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From hospital to home

When Catriona, a 52 year old nurse from Edinburgh, suffered a heart attack during lockdown, she feared the worst. But thanks to support from the Hospital to Home team at Chest Heart & Stroke Scotland, the NHS and the Scottish Ambulance Service, she’s now back to living life to the full.

And that’s all because of you. Throughout the pandemic, supporters like you have been fundraising, donating and volunteering to help keep our lifeline services running. At a time when we’ve been losing £500,000 of income a month, we’ve seen an 80% increase in demand for our services.

You’re more than a supporter. You’re a hero. During the Covid-19 crisis you’ve provided life-line support for 3,000 people affected by chest, heart and stroke conditions – including Covid-19 – through our Hospital to Home services.

One of those 3,000 people was Catriona, a mum of two who had a heart attack in April this year, just as the pandemic was taking hold in Scotland.

Out of the blue

Catriona’s heart attack came completely out of the blue, while she was at her allotment with husband Gary.

“Normally I go by myself but that day he came along to keep me company by chance really – I don’t know what would’ve happened if I was alone,” Catriona explains.

“I experienced chest pains which came on quite suddenly and at first I thought it was indigestion, but it quickly intensified. I felt very unwell, so I said to Gary I think you’ll need to phone an ambulance.”

Being a nurse, Catriona’s mind was racing with all the worst possible scenarios. Having lost her dad to a heart attack at around the same age she is now, she feared the worst.

“My dad died of a heart attack when he was only 50, so that was going through my mind. I have a strong family history of heart disease and it has always been something I have worried about,” she says.

Catriona was so relieved when the paramedics arrived. They began to treat her straight away.

“Gary couldn’t come in the ambulance with me or come into the hospital because of the virus. He had to wait outside until someone was able to phone him to let him know what was happening.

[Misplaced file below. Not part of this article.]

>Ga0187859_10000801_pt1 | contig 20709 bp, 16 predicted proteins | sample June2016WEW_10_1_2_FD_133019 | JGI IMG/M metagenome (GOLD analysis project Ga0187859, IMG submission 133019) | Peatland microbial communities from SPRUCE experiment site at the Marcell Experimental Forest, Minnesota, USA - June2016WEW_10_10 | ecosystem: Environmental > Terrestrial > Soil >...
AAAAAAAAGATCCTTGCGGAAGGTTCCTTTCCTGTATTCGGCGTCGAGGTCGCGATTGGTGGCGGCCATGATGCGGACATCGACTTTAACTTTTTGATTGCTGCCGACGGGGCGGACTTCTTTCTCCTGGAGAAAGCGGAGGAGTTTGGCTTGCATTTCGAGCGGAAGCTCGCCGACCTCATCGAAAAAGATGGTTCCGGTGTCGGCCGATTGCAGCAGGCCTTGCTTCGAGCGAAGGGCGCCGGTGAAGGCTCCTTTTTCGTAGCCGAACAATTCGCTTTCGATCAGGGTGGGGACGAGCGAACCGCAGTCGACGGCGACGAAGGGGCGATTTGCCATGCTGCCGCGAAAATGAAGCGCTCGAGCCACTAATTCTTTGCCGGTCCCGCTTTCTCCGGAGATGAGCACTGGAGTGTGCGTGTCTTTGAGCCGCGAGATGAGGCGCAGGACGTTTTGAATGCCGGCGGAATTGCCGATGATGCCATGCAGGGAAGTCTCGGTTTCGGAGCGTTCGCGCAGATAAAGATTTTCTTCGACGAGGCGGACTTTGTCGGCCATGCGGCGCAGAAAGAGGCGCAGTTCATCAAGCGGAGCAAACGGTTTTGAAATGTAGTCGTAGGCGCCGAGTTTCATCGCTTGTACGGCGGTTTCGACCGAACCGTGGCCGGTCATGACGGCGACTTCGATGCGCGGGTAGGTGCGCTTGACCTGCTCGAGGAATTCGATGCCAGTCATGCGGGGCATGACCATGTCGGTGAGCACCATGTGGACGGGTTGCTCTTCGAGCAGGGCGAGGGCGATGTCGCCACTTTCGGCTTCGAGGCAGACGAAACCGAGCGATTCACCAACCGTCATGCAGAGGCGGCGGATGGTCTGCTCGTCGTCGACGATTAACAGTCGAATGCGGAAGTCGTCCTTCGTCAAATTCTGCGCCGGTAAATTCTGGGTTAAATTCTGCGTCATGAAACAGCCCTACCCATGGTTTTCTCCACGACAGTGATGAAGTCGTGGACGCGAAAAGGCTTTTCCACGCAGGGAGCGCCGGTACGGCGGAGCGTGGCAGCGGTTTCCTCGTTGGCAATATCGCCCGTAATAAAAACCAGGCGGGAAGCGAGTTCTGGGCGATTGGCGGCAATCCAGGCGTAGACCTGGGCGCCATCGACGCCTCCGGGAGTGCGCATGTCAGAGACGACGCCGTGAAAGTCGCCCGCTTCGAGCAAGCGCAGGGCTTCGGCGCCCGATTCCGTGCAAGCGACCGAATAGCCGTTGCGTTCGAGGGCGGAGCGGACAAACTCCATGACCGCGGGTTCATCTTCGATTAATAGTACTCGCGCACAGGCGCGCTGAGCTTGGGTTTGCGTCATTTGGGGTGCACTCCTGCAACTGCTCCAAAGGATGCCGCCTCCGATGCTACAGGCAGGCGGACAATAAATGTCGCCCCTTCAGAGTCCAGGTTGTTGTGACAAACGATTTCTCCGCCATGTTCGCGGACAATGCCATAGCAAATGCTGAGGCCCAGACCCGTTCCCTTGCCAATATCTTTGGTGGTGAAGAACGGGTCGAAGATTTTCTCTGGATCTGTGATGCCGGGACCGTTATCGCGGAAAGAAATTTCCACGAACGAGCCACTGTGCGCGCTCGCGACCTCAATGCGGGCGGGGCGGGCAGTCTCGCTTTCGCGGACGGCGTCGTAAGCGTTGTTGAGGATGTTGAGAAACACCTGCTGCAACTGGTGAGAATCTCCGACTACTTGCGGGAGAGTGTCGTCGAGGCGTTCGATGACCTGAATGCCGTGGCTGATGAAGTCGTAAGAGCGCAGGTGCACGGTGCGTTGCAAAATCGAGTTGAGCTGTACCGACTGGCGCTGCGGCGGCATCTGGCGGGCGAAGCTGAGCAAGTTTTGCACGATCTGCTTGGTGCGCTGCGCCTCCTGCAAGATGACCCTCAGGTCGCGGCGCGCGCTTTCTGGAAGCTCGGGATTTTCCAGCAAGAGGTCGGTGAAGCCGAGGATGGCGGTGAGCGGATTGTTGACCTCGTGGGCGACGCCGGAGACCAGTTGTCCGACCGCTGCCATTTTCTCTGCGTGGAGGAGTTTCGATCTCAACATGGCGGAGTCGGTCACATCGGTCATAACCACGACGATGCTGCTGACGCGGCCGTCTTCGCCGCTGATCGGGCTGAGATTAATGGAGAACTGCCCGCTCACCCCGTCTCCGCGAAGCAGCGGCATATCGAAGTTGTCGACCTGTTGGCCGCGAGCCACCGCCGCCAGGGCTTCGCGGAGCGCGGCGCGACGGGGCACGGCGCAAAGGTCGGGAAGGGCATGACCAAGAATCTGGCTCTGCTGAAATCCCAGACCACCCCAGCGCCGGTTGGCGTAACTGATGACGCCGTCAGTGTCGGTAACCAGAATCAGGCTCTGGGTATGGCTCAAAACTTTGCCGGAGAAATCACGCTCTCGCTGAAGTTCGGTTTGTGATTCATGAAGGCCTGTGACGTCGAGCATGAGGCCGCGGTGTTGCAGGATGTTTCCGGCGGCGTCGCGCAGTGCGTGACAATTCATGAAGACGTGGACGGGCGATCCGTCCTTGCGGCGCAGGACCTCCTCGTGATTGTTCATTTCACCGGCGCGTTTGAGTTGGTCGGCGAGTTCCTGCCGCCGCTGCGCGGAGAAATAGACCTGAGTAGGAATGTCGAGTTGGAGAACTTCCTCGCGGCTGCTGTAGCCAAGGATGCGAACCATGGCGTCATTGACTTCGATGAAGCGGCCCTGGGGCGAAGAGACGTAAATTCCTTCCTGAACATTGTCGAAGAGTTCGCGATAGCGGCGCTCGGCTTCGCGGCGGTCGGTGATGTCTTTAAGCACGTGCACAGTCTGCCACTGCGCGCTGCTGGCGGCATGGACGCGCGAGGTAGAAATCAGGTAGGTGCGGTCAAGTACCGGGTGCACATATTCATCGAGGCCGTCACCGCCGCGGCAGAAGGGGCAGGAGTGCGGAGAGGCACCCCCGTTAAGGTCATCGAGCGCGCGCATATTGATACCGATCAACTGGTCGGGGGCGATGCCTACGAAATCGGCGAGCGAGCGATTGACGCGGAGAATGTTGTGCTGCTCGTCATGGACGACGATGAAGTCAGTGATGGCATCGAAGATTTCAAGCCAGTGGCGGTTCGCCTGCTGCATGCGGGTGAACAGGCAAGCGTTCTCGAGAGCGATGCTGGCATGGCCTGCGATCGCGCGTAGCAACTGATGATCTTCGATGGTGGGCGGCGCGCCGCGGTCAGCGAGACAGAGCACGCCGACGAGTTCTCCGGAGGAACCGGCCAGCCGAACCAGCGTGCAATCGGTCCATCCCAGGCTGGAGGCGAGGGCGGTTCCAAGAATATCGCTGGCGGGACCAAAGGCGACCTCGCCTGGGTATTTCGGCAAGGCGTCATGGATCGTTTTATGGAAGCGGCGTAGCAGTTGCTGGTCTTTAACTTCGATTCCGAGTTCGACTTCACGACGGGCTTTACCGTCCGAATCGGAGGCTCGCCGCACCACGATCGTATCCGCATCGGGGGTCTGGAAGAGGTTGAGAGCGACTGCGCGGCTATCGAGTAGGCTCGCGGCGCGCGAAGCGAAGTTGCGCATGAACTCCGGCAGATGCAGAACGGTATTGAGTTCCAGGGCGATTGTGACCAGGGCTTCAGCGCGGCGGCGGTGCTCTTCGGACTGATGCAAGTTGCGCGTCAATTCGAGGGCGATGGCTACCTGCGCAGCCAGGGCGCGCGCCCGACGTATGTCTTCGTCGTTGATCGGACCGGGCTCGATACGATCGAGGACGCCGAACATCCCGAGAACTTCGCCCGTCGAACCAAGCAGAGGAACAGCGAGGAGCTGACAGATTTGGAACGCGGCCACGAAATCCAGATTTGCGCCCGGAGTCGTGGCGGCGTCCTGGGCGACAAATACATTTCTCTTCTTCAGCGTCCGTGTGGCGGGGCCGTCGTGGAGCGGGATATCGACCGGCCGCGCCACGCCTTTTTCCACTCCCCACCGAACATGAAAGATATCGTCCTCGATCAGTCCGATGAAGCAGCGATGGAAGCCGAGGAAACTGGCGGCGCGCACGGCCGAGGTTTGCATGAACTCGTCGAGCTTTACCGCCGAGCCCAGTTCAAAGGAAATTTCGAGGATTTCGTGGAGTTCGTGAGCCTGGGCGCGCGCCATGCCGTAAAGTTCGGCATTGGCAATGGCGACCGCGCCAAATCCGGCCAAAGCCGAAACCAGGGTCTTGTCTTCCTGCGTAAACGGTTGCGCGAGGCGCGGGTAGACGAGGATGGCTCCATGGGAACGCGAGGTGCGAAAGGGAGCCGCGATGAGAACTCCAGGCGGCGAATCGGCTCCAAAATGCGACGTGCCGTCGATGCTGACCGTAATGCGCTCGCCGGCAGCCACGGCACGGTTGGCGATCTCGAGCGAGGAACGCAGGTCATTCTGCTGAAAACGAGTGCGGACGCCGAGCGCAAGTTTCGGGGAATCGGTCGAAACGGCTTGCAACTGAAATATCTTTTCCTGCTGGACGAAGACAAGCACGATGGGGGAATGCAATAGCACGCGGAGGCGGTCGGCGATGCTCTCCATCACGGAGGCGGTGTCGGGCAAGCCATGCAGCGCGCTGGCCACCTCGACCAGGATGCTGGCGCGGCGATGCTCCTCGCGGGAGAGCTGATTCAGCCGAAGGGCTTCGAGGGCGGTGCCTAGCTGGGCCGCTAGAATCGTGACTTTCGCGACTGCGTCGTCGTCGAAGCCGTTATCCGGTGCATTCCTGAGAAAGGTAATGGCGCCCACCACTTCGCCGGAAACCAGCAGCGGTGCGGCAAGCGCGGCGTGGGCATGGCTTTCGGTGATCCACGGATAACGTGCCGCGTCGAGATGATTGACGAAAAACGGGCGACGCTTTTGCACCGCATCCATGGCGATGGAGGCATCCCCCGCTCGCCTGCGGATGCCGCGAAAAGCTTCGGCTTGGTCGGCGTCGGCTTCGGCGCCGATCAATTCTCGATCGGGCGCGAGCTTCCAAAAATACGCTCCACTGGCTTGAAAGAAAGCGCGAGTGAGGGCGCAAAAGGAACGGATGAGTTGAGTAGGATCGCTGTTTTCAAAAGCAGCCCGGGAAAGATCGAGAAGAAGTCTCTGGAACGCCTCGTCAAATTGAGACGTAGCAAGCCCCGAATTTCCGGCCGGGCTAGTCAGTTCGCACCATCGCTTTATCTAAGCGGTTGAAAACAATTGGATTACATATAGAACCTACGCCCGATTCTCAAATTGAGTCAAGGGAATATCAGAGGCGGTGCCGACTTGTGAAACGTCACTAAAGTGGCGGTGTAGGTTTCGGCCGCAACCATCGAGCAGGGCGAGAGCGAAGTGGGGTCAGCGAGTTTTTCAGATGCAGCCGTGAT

“I remember crying in the ambulance when the paramedic told me I was having a heart attack but she was very calm and reassuring and I felt I was in safe hands. I was very frightened but I reassured myself that I was conscious, heading to the right place and that I would be okay, that I would survive this.

“I’ve always known paramedics do an important job but they’re quite a hidden part of the health service, even though what they do can be the difference between life and death. They really are amazing.”

Feeling alone

Catriona was worried about the effect Covid-19 might have on her recovery, from the treatment options available to the risk of catching the virus while in hospital.

But the NHS staff did a fantastic job of putting her mind at ease.

“When I arrived at the hospital the cardiology team were waiting for me and I had an angioplasty and insertion of a stent straight away. The team were very reassuring and caring and again I felt I was in safe hands,” she explains.

Recovering in hospital during the pandemic was a lonely experience for Catriona, however. She felt isolated and alone during the four days she spent on the ward.

“No visitors were allowed so I couldn’t see my family or friends, although I was able to speak to them on the phone or by text, I did feel quite lonely at times. It was strange only seeing the staff eyes due to the masks.